Chain Says There is No Asbestos in Make-up
A few weeks after being accused of selling make-up that included traces of asbestos, a spokesperson for Claire’s Stores – which specializes in accessories and is popular with the tween crowd – says lab tests the company funded proves that all the make-up they sell is asbestos-free.
A December 22 report on a Rhode Island television news station was sparked by the operations director at a law firm in that state. The person in question, Kristi Warner, told reporters that she sent some of her daughter’s make-up – which she purchased at Claire’s – to a lab for testing after hearing about similar stories concerning low-priced make-up products geared towards young users.
She says the make-up tested positive for tremolite asbestos, which is toxic and could cause mesothelioma or other respiratory illnesses.
Warner works for a law firm that specializes in handling asbestos cases.
“In some of our cases, that has included cosmetic products,” Warner wrote in an email to the Los Angeles Times “Without my work experience, I don’t think it would have ever crossed my mind that my daughter’s play makeup could have asbestos in it. It was important to me that other parents be aware of the hazard.”
The law firm told the news station that it had collected 17 samples of Claire’s makeup from nine states and sent them to a North Carolina lab called Scientific Analytical Institute.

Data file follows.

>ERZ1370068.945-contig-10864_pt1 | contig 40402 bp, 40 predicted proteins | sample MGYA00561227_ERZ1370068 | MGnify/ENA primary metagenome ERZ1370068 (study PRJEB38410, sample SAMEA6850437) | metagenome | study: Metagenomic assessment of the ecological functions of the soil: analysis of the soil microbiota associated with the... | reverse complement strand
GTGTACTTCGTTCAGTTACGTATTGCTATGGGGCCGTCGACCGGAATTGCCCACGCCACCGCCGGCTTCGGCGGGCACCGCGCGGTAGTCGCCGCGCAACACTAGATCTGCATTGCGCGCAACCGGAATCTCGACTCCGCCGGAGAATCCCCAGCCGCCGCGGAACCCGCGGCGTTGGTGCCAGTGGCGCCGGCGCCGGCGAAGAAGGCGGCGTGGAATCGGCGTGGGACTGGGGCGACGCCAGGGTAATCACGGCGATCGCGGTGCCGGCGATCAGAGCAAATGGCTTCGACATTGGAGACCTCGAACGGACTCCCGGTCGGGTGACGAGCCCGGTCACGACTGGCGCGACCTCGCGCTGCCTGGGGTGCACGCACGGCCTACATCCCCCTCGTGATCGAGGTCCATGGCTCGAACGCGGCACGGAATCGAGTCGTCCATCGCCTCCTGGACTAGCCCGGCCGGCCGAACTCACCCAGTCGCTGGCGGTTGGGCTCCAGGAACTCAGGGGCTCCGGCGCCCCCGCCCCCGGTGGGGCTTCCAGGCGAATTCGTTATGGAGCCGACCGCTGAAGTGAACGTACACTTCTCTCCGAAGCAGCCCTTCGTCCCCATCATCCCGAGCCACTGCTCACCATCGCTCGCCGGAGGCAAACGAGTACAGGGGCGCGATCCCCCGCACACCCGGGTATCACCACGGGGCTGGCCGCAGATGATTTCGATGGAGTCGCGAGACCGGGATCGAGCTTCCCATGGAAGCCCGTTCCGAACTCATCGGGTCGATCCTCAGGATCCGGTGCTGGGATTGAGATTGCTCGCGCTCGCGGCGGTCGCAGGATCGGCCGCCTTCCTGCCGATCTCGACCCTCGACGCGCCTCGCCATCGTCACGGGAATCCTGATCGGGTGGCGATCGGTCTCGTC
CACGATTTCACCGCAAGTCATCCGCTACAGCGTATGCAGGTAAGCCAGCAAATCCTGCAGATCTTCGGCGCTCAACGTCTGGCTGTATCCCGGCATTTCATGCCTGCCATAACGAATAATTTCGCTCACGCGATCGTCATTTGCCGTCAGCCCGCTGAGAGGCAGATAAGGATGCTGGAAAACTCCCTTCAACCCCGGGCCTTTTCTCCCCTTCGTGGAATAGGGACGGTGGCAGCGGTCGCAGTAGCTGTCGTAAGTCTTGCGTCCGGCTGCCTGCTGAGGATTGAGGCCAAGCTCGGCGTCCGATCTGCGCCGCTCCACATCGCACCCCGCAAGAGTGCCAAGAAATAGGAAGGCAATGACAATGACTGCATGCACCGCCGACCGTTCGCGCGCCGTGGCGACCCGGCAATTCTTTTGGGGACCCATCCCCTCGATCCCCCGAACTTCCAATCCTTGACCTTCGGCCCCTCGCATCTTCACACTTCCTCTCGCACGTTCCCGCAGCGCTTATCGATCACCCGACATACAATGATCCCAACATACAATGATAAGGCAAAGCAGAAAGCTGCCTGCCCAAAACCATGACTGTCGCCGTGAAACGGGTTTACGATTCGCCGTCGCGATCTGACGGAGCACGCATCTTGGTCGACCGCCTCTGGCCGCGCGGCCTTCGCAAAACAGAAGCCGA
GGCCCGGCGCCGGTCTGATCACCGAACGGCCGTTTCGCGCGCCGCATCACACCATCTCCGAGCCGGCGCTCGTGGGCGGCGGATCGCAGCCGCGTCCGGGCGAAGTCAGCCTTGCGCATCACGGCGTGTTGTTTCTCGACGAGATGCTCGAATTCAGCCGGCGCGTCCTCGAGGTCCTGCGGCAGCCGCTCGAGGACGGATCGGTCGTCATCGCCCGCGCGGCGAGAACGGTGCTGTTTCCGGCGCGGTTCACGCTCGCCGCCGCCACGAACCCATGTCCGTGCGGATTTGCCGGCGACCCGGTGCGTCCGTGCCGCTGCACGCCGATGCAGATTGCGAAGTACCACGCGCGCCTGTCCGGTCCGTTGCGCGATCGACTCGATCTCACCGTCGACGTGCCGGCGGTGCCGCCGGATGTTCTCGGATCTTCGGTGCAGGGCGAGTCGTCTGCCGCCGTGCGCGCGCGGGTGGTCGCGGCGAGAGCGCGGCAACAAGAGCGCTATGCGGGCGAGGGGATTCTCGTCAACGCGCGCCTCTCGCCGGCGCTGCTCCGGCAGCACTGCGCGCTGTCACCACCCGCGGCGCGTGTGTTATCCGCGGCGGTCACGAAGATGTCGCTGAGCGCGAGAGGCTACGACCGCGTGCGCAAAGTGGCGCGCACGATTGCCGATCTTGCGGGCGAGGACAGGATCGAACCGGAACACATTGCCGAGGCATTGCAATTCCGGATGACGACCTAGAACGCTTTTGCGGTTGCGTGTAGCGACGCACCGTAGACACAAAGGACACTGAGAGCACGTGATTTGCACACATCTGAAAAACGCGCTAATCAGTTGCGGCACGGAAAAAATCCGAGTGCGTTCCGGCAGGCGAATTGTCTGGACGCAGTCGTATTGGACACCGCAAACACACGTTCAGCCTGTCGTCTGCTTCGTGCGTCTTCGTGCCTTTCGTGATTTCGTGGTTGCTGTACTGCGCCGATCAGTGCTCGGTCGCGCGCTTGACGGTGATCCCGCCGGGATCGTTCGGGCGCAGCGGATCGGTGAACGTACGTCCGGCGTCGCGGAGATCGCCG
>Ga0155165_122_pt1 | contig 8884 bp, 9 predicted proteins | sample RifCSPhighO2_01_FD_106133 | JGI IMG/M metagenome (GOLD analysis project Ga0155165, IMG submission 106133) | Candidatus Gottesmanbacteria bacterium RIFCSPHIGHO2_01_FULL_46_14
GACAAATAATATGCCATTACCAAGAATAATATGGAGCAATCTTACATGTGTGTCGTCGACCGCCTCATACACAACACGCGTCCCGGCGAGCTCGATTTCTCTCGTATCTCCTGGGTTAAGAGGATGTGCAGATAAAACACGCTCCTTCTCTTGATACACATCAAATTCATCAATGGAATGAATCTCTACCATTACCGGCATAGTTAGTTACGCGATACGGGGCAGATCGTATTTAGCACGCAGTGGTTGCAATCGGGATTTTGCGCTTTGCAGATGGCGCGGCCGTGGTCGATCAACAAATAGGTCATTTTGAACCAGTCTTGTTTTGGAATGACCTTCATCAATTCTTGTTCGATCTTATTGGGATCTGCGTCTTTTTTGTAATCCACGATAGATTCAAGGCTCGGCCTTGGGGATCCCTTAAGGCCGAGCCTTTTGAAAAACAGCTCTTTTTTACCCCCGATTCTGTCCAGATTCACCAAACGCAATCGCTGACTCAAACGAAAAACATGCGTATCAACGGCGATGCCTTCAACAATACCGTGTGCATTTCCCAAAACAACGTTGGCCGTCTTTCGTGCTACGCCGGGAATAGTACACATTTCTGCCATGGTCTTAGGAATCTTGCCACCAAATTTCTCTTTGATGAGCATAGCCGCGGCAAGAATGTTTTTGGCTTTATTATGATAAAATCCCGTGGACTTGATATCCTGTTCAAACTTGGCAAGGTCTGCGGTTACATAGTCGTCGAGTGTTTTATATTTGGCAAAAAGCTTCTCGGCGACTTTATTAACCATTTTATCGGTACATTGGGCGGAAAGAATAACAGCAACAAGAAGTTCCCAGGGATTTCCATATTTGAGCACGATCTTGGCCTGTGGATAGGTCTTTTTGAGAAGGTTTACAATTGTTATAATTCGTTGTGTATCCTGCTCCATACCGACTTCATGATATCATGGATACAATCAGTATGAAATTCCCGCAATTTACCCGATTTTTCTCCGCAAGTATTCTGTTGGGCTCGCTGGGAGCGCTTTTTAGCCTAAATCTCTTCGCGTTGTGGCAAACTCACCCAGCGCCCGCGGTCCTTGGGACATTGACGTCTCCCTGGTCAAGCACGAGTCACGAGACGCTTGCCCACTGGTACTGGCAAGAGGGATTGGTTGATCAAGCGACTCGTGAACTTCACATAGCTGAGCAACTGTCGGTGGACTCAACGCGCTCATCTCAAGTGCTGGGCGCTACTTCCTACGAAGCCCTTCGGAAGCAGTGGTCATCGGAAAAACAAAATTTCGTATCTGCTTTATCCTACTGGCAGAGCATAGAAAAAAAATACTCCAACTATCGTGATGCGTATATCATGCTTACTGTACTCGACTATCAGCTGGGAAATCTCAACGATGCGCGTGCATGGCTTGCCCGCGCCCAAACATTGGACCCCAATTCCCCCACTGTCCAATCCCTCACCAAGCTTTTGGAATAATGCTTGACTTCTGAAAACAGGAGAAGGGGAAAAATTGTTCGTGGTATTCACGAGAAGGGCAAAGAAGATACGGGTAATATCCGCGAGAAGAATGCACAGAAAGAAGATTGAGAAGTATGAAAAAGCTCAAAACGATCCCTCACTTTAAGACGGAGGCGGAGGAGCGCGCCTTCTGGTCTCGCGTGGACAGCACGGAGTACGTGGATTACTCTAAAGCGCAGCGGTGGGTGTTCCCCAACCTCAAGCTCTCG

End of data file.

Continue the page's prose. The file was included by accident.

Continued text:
Sean Fitzgerald, the institute’s director of research and legal services, said all of the samples tested positive for tremolite asbestos. Tremolite is often found as a contaminate in chrysotile or “white” asbestos, which is still used in many countries where the make-up may have been manufactured, like China.
Claire’s disputes all the findings.
“We only learned of the claims after they went to the press,” Claire’s said. “We have made multiple requests for Mr. Fitzgerald’s detailed test data, but it has not been provided to us.
Mr. Fitzgerald also went to the press in July with claims that testing of cosmetics from Justice [another girls’ retailer] showed evidence of asbestos, which Justice refuted after analysis of a third-party testing lab.”
Nonetheless, to err on the side of caution, Claire’s pulled 9 products from it shelves and offered refunds to anyone who had already purchased those items.
When Fitzgerald approached Justice Stores, which sells clothing and accessories for the same age group, the company pulled its “Just Shine” shimmer powder off the shelves but later found that testing showed no signs of the toxic mineral.